Ukraine is in the eye of the storm, as talk of a possible Russian invasion continues to grab international headlines. The US and Russia are playing mind games over Ukraine, each side trying to call the other’s bluff. Whether this is all posturing or could lead to an actual war remains to be seen.
Ukraine and Russia have had a chequered history, but share a common heritage going back to ten centuries. Both Russia and Ukraine trace their roots to Kyivan Rus, which was the centre of the first Slavic state. Kyivan Rus is modern Kyiv, the capital of Ukraine.
In 1793, western Ukraine was conquered by Russia. During the Communist revolution of 1917, Ukraine too plunged into civil war. In 1922, Russia absorbed the entire country and it remained a part of the Communist system. In 1954, Soviet leader Nikita Khrushchev, gifted Crimea, which was part of Russia, to Ukraine. Little did he realise how this decision would impact Russia’s future ties with that country. Ukraine remained part of the Soviet Union till it gained independence in 1991, following the break-up of the Communist state.
The newly independent Ukraine kept a fine balance between Russia, the US and Europe. All that changed when pro-Russian President Viktor Yanukovych refused to sign an agreement with the EU in November 2013, which Ukrainians living in the west of the country wanted, as they felt more at home with Europe than with Russia.
Public opinion was divided between those living in the east of the country, who were loyal to Moscow and others who wanted to have closer ties with Europe and the west. The result was civil strife and the ultimate ouster of President Yanukovych in the February 2014 revolution.
Following Yanukovych’s removal from power, people living in the eastern part of Ukraine held several counter demonstrations against his ouster. A large number of Russians had through the decades migrated and settled in the east and their loyalty remained with the home country. Eastern part of Ukraine which is closer to the Russian border and largely pro Russia, while the west which adjoins Europe is for greater integration with the west.
Yanukovych’s supporters are mainly from the eastern part of Ukraine. Crimea, again in the eastern flank of Ukraine, has a large Russian speaking population and has backed Yanukovych’s anti-EU stand. As the crisis developed, Russia stepped in and took over Crimea in 2014. Since then, a Russian takeover of Ukraine has been like a Damocles sword hanging over Ukraine and relations with Moscow had soured.
Moreover Russia-backed separatists in the east are at war with the federal government of Ukraine since the 2014 revolution. Donetsk and Luhansk People’s Republics have declared themselves independent of Kyiv. These two territories have got financial and military backing from Russia. But Moscow has stopped short of recognising them as independent countries.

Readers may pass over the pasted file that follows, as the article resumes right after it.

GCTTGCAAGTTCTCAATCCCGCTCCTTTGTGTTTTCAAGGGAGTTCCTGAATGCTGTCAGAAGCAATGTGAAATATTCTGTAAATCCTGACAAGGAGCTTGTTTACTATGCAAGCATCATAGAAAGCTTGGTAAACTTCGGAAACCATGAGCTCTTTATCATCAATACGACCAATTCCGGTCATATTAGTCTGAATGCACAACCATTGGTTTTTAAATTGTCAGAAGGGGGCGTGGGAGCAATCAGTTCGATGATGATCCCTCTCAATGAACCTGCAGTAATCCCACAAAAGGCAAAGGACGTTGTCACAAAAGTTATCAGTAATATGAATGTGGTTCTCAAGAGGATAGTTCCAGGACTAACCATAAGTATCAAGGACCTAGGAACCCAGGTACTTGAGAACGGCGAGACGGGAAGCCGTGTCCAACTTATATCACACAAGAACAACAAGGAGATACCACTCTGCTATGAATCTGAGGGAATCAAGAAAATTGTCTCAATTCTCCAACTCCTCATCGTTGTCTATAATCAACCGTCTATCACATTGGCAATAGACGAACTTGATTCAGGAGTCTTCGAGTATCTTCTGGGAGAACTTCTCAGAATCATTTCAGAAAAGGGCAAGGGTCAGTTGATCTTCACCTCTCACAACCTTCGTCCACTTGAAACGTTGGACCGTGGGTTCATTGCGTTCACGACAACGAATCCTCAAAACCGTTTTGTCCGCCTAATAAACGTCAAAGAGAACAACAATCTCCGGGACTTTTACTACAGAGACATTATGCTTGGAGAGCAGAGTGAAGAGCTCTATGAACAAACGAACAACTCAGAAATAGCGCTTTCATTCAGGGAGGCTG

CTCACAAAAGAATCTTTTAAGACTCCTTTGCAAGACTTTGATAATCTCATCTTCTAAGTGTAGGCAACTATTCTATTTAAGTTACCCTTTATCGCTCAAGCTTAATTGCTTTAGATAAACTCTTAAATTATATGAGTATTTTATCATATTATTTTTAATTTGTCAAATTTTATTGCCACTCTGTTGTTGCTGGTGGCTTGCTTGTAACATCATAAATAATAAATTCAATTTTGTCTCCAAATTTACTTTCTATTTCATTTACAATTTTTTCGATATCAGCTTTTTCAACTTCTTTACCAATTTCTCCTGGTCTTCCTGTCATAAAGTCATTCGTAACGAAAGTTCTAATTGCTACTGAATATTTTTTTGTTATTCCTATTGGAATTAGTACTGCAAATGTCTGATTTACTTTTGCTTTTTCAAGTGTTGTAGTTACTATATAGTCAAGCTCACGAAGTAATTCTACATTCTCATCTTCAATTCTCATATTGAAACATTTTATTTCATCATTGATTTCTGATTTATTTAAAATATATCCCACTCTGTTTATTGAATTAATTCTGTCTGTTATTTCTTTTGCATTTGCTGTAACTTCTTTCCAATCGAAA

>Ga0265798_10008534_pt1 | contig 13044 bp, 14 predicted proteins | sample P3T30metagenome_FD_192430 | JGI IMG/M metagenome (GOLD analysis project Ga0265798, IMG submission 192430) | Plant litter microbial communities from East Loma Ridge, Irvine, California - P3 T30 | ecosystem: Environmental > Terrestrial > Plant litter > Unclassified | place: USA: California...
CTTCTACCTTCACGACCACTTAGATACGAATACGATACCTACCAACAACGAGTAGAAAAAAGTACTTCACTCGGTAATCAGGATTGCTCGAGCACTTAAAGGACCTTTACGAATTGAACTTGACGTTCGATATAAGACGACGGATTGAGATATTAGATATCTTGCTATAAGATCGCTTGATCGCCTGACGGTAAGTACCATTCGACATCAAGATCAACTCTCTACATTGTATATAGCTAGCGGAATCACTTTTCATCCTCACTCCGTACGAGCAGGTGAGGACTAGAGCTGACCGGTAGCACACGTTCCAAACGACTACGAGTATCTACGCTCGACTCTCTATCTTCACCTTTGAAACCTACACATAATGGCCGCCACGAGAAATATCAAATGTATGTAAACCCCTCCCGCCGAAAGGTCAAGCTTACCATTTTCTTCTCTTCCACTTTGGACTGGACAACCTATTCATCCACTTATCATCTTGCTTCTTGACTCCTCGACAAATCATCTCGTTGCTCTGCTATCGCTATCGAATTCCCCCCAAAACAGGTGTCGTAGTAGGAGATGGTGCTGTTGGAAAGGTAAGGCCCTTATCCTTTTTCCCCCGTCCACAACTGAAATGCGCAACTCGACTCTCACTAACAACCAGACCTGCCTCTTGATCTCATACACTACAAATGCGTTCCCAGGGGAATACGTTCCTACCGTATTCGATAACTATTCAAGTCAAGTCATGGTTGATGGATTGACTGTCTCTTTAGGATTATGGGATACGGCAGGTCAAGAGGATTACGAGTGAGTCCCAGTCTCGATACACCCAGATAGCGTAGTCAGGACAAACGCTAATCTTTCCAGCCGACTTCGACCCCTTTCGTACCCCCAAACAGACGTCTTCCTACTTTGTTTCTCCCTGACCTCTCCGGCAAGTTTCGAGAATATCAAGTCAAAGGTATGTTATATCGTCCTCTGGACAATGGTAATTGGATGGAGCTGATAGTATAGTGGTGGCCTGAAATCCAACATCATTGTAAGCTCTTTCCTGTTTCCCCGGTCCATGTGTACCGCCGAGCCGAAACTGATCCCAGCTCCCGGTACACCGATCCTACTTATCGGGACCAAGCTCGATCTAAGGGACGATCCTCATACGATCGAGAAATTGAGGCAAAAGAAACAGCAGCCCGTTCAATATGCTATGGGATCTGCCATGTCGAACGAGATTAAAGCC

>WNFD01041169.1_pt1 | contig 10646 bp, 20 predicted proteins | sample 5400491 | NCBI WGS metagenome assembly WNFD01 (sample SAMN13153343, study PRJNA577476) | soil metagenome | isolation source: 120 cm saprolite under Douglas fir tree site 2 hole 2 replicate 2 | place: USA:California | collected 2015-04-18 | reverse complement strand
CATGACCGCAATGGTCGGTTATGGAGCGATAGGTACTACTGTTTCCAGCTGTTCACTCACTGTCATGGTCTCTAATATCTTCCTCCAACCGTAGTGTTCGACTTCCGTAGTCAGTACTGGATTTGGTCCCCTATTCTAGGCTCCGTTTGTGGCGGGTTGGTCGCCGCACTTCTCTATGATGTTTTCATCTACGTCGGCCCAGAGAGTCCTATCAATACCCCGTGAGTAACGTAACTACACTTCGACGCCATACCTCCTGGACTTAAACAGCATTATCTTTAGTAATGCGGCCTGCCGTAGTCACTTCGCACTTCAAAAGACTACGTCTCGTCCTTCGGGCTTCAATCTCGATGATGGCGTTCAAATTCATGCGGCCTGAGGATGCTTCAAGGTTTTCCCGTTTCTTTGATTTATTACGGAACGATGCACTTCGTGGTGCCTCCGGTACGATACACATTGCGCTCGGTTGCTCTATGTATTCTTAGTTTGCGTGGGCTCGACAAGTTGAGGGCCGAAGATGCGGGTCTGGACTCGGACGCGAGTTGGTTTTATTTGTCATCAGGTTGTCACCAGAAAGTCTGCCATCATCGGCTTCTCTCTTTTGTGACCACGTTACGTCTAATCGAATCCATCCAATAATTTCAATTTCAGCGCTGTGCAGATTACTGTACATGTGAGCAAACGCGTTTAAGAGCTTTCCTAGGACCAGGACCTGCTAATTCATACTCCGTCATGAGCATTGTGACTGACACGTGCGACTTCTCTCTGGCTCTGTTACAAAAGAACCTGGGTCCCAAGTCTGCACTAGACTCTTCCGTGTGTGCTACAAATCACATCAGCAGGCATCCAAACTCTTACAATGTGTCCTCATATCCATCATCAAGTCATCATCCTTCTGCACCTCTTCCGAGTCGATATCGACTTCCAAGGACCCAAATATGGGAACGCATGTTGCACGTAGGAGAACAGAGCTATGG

The US and Europe have also ensured that the rest of Ukraine remains anti-Russia and closely allied to the West. In Ukraine, the clamour for admission to the North Atlantic Treaty Organisation (NATO) rose organically from the fear of being taken over by Moscow. Ukraine is now desperate to link its fortunes to NATO and the EU.
Moscow is not against Ukraine’s close ties with the EU, but Russia believes that NATO expansion into Ukraine, which is literally its backward, is a threat to its security. Since the breakup of the Soviet Union, NATO, a transatlantic military alliance, has steadily inched closer and closer to Russia.
Earlier the eastern bloc nations served as a protective layer, or a buffer zone between Russia and NATO. Since 1991, NATO has been expanding. In 1999, Poland, Hungary and the Czech Republic became NATO members. In 2004, Bulgaria, Estonia, Latvia, Lithuania, Romania, Slovakia and Slovenia joined the military alliance. In 2009 it was Albania and Croatia, and finally Montenegro in 2017 and North Macedonia in 2020. So, NATO has tied up most countries from the former Soviet Union and is now aiming to get Ukraine into the western military fold.
American and British military advisers are in Ukraine. US defence systems are in place in Poland and Romania. NATO troops hold exercises in Latvia, Lithuania and Estonia all once a part of the Soviet Union. Moscow see’s these as a threat to its security and want an assurance that NATO would not take in Ukraine. Nobody is willing to give Moscow that assurance, since Ukraine is desperate to join the military alliance.
Finally, the Ukraine crisis boils down to Russia’s legitimate security concerns over expansion of NATO to its doorstep. It also wants NATO to roll back from the former eastern bloc nations, which is a maximalist demand. If the US and its allies are willing to give such a commitment the crisis will be diffused. But NATO is in no mood to give in to Vladimir Putin. ends